Nine ethnic Uighurs have been jailed in western China’s restive Xinjiang region for inciting separatism and disturbing public order, the court and an exiled rights group said Wednesday.
The World Uyghur Congress (WUC) said the nine men were sentenced to between seven and 10 years in prison on various charges, including harbouring “extremist religious thoughts” and holding “underground religious meetings”.
Spokesman Dilxat Raxit denounced the verdicts as political persecution of Xinjiang’s largely Muslim ethnic minority.
“The court verdicts were reached without any fundamental legal procedures and were a result of the political needs of China,” Raxit said in a statement.
“China is using heavy sentences to persecute and completely deprive the rights of legal defence and appeal of the defendants.”
An official at the Kasghar intermediate court in Xinjiang confirmed the May 31 sentencings when contacted by AFP, but refused to provide details.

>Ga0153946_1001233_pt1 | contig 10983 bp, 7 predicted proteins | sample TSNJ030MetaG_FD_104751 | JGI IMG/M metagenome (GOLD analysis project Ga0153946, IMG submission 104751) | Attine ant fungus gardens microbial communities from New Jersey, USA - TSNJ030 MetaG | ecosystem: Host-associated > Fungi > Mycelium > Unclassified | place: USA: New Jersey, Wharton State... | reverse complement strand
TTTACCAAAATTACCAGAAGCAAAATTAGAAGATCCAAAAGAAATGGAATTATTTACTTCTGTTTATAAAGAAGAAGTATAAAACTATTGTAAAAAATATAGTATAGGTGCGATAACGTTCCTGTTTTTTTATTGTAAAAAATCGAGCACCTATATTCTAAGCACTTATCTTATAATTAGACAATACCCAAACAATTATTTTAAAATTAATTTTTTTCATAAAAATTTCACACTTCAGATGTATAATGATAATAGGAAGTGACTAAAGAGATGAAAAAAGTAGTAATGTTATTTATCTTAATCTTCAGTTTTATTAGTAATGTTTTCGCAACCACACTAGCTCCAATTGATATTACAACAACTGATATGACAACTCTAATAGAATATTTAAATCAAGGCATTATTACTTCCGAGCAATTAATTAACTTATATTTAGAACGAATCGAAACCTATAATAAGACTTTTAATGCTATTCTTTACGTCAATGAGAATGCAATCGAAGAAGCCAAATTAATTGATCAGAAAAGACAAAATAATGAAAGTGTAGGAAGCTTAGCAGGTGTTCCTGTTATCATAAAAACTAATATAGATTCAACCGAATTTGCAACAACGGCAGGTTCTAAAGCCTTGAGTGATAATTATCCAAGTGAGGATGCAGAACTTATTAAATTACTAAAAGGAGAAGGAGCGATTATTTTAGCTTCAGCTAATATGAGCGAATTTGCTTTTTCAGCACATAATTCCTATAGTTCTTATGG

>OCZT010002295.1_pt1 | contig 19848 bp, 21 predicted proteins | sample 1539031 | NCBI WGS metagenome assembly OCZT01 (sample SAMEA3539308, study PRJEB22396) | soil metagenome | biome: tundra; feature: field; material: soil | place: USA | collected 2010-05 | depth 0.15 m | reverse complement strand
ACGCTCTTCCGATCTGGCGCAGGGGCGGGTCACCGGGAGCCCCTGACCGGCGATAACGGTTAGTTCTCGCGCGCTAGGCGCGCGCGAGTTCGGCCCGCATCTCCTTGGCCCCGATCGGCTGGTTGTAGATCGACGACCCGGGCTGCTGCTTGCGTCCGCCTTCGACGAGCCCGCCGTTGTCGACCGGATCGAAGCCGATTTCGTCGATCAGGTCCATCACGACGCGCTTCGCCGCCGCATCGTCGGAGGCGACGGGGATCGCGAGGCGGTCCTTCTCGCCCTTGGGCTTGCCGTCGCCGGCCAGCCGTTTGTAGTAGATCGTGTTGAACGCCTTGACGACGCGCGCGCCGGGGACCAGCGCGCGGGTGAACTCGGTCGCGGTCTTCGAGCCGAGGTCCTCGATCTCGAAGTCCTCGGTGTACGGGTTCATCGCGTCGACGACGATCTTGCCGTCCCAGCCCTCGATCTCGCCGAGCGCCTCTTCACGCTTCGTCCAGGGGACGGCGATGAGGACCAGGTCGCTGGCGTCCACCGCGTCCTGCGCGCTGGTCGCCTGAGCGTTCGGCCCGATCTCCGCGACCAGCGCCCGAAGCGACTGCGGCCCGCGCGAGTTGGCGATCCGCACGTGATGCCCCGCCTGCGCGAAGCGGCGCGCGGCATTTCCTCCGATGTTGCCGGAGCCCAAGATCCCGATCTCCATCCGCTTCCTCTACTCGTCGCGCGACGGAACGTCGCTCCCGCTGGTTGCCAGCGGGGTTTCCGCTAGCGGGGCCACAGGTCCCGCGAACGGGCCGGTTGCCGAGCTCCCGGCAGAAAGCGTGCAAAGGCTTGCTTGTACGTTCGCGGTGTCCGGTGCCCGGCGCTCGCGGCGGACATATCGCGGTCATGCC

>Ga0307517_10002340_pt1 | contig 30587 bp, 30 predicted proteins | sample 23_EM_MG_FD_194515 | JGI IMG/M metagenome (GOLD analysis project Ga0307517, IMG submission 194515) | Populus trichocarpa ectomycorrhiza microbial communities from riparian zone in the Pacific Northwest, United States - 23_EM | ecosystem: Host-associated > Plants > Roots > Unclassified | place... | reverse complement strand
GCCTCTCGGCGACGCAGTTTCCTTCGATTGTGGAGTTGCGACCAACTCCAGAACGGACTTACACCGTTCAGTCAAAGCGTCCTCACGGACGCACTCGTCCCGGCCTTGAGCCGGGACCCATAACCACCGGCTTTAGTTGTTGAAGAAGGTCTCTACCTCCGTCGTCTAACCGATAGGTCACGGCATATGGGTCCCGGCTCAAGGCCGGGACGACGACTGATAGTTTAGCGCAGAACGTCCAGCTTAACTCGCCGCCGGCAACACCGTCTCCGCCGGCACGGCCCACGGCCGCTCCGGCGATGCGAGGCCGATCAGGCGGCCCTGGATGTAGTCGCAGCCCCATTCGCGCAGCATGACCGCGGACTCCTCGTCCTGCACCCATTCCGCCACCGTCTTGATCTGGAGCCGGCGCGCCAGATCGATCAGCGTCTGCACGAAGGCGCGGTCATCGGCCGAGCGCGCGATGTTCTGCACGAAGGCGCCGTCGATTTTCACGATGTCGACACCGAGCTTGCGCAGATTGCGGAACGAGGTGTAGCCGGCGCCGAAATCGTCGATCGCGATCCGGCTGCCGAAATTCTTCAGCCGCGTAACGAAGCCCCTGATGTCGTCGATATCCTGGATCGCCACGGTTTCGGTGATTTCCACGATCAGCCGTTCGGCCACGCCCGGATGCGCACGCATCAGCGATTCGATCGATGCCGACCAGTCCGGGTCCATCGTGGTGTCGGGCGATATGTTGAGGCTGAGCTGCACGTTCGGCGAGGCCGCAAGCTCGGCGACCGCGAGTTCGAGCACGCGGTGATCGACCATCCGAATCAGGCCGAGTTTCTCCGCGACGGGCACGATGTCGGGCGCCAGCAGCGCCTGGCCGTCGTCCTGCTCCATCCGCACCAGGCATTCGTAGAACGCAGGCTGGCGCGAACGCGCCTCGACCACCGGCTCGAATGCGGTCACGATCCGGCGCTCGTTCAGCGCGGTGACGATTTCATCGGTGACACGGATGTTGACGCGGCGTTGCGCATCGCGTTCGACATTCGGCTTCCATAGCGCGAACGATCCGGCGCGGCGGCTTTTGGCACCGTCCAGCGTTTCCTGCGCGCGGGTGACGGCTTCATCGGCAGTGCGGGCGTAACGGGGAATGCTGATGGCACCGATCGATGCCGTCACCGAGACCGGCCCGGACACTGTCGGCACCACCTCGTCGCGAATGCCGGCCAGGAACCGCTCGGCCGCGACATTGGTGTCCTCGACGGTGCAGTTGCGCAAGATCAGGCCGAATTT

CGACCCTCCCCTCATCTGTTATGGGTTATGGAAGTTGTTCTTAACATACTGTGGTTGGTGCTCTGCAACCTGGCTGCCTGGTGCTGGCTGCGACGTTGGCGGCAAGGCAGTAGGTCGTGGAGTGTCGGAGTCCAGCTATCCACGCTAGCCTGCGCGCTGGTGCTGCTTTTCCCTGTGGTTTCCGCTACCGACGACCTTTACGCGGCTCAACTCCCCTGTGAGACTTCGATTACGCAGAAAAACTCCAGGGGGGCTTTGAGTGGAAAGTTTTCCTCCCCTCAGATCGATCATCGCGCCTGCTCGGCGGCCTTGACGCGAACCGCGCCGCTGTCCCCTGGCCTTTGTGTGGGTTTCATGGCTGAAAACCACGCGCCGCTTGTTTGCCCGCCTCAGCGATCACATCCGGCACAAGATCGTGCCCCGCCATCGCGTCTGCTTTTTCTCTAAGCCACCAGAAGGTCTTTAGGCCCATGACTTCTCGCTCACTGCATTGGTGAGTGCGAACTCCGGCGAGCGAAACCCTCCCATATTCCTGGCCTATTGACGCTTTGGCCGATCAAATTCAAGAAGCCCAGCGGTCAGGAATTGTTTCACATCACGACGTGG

Xinjiang has been under heavy security since July 2009, when Uighurs launched attacks on Han people – who make up most of China’s population – in the regional capital Urumqi.
The government says nearly 200 people were killed and 1,700 injured in the violence, which shattered the authoritarian Communist Party’s claims of harmony and unity among the country’s dozens of ethnic groups.
Many Uighurs remain angry at the harsh crackdown that followed the violence.
Xinjiang, which borders Pakistan, Afghanistan Kazakhstan, Kyrgysstan and Tajikistan, is home to around nine million Uighurs, but the number of Han living there has increased dramatically over the past decade.
News of the sentencings came as the Shanghai Cooperation Organisation, which groups China, Russia, Kazakhstan, Kyrgysstan, Tajikistan and Uzbekistan, meets in Beijing to discuss security in the region.